# Primary decomposition and finitely generated abelian groups

In a question asked by Ben Webster, Harry Gindi commented that it is possible to prove the classification theorem from finitely generated abelian groups by appealing primary decomposition.

I have never been able to figure out exactly how primary decomposition helps one to prove the classification theorem.

What i do know:

If $G \cong \mathbb{Z}^{\oplus k} \oplus \mathbb{Z} / p_{1}^{n_1} \oplus \dots \oplus \mathbb{Z}/ p_{s}^{n_s}$ then the associated primes of $G$ are $(0), p_1 \mathbb{Z}, \dots, p_{n_s} \mathbb{Z}$. This is an exercise in Eisenbud. This tells you how to write down a reduced primary decomposition of $0$ inside $G$.

Question: How does one use primary decomposition to prove the structure theorem for finitely generated abelian groups?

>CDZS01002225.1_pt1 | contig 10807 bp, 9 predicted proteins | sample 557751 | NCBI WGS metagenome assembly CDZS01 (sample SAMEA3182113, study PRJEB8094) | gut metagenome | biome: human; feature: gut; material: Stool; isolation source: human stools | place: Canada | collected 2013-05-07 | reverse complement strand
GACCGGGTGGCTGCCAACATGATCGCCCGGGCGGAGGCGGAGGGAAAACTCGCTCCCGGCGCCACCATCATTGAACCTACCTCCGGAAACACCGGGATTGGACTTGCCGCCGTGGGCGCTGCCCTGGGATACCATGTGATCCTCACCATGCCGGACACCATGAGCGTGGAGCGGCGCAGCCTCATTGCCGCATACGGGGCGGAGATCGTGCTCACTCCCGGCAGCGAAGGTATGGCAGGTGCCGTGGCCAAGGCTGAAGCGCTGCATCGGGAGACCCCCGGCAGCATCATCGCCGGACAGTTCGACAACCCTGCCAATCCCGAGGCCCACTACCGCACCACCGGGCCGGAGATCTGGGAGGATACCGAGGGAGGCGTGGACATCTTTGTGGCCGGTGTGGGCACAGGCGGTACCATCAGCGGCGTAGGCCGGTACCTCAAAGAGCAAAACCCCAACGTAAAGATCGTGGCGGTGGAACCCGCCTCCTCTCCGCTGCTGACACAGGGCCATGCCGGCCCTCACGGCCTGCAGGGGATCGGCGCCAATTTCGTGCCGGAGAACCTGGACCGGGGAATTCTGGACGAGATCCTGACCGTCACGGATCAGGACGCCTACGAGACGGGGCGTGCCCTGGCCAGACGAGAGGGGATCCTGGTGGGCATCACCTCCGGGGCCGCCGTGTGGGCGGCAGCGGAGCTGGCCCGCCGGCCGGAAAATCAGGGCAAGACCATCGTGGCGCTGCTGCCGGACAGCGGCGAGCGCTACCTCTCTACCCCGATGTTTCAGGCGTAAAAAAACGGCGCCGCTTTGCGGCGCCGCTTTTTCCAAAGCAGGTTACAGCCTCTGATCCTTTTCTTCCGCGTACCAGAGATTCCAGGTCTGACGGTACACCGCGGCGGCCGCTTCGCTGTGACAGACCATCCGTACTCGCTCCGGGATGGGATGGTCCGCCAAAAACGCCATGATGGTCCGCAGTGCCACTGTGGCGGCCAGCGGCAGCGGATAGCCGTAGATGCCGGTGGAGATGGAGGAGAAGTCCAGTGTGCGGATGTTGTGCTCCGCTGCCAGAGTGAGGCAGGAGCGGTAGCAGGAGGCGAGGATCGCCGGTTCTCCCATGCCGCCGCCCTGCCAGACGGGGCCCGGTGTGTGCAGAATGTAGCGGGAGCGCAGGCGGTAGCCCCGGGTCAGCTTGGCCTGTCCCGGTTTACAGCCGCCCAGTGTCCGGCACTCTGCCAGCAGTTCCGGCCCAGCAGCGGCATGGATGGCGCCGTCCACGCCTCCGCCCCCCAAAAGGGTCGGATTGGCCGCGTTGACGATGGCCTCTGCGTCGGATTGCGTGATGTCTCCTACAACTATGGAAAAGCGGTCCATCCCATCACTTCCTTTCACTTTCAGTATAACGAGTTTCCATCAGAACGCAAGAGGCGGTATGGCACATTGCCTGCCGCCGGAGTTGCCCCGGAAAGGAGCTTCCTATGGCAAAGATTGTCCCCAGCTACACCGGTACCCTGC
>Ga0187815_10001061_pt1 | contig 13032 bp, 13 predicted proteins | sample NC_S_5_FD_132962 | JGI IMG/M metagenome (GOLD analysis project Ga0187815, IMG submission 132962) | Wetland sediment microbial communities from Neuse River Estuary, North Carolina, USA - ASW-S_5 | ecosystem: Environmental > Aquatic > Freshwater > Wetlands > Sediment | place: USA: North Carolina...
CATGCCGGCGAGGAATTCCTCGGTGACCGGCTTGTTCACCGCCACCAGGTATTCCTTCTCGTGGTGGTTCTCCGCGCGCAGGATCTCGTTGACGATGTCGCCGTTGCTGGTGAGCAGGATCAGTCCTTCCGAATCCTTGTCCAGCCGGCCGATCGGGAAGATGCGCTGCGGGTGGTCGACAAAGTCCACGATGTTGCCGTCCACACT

However all of this is done, it takes some real work but is now classical. The interesting mathematical point is that the arguments generalize well to finitely generated modules over arbitrary principal ideal domains (the case of a euclidean domain being easier to work out constructively). The contrasting elementary example involves the rational canonical form of a linear operator on a finite dimensional vector space over an arbitrary field: here the algebra of polynomials plays the role of $\mathbb{Z}$ and the resulting module is finitely generated but torsion. The characteristic polynomial of the operator plays the role of the order of a finite abelian group, while the minimal polynomial and other invariant factors determine the refined decomposition. (The minimal polynomial plays the role of exponent of the finite group.) Less elementary examples occur in number theory and representation theory, etc.